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Nanoparticles In Crops
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Is Nanotechnology Poisoning Our Food?

By James Donahue

The exciting new field of nanotechnology is not only opening new doors of scientific discovery in a world so small it cannot be seen without the help of high powered microscopes, it may be having a deadly impact on many of the products we buy and especially the food we are eating.

Most people are unaware that newly manufactured nanoparticles are already being used in consumer products like shampoos, gels, hair dyes and other products used on the human body. These products also are being washed down household drains and making their way into wastewater treatment plants that are not equipped to detect or separate the nanoparticles from the liquids passing through the treatment plants and getting into groundwater.

John Priester, environmental scientist at the Bren School of Environmental Science and Management, University of California in Santa Barbara, lead a research study in 2012 that attempted to determine the impact this altered groundwater is having on world food crops.

The team limited the study to two substances, nano-CeO2, a cerium oxide powder, and nano-ZnO, a zinc oxide material that were found to profoundly alter soil-based crop quality and yield. They concentrated on the impact these substances had on the soybean, one of the most widely used food products in the world.

The team then monitored plant growth and plant health during a controlled test. Priester said he was surprised at the high level of zinc found in the leaves and beans of the plants exposed to the ZnO nanoparticles. It was found that the component metal was taken up and distributed throughout the plant tissues. Also it was found that there occurred a "shutdown of nitrogen fixation in root nodules at high CeO2 concentrations" which caused diminished plant growth and yield.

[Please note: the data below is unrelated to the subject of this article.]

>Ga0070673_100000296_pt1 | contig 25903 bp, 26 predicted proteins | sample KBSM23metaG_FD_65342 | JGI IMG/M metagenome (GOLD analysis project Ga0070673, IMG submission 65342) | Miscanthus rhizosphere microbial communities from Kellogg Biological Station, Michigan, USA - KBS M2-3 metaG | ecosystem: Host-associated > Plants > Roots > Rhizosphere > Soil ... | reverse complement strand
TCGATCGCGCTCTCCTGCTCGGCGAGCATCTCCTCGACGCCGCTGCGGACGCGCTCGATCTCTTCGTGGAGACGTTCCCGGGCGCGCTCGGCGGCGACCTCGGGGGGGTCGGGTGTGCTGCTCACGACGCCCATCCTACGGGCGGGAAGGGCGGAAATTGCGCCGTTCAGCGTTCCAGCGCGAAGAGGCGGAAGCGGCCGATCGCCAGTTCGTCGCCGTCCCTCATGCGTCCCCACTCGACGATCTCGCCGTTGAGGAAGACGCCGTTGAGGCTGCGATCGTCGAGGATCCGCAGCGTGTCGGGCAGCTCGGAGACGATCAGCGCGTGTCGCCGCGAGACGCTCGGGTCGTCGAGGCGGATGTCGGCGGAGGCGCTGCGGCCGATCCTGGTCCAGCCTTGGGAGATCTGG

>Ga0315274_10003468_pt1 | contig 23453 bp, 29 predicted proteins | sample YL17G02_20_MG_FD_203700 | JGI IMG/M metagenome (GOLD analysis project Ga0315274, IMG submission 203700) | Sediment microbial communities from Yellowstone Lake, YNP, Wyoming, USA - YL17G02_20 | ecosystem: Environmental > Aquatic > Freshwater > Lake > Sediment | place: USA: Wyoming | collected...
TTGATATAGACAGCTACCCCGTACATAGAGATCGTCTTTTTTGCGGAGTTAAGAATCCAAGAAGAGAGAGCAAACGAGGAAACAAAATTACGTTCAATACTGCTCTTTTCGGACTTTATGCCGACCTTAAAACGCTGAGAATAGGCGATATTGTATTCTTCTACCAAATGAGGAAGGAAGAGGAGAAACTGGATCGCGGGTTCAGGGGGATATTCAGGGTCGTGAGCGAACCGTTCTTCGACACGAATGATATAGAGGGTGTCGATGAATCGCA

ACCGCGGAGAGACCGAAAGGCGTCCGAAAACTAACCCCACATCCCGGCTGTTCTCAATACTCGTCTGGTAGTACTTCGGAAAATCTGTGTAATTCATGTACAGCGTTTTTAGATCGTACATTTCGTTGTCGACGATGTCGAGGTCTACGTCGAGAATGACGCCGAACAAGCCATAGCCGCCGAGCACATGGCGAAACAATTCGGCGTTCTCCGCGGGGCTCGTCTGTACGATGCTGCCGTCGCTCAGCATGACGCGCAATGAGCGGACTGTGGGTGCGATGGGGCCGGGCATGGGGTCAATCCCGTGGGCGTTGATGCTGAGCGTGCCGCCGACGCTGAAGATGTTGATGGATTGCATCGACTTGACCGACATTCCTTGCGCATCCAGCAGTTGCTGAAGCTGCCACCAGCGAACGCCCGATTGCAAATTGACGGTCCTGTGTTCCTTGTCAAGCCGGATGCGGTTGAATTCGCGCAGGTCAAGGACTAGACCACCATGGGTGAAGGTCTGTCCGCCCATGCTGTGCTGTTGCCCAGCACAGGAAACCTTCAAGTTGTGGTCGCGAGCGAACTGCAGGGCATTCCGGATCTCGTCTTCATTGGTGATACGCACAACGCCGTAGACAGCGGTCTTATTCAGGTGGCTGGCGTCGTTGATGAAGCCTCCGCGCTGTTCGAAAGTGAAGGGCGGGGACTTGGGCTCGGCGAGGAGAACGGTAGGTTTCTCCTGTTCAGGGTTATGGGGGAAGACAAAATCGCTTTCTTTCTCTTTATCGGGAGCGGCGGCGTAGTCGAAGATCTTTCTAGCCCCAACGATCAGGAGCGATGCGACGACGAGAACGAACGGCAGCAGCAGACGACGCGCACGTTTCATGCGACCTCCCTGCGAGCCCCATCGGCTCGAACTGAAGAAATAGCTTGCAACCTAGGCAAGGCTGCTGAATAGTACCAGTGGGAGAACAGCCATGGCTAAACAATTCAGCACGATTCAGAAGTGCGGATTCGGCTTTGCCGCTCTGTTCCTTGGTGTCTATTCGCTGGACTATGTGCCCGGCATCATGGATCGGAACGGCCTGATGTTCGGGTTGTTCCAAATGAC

The study examined the impact the nanoparticles may be having on farm crop production and did not examine the impact these particles might be having on humans who consumed the soybeans in marketed food products. But the research, funded largely by the National Science Foundation and the U. S. Environmental Protection Agency, is still digging deeper into this disturbing subject.

In a paper published in the online edition of Proceedings of the National Academy of Sciences, the team said "these results indicate broader risks to the food supply."

Alan Tessier, program director in the National Science Foundation’s Biology Directorate, said: "These are very significant findings. They highlight the importance of full life-cycle tracking of manufactured nanomaterials in consideration of environmental impacts."

Tessier suggested, however, that it may be possible to engineer nanomaterials "to minimize impacts once they are released into the environment."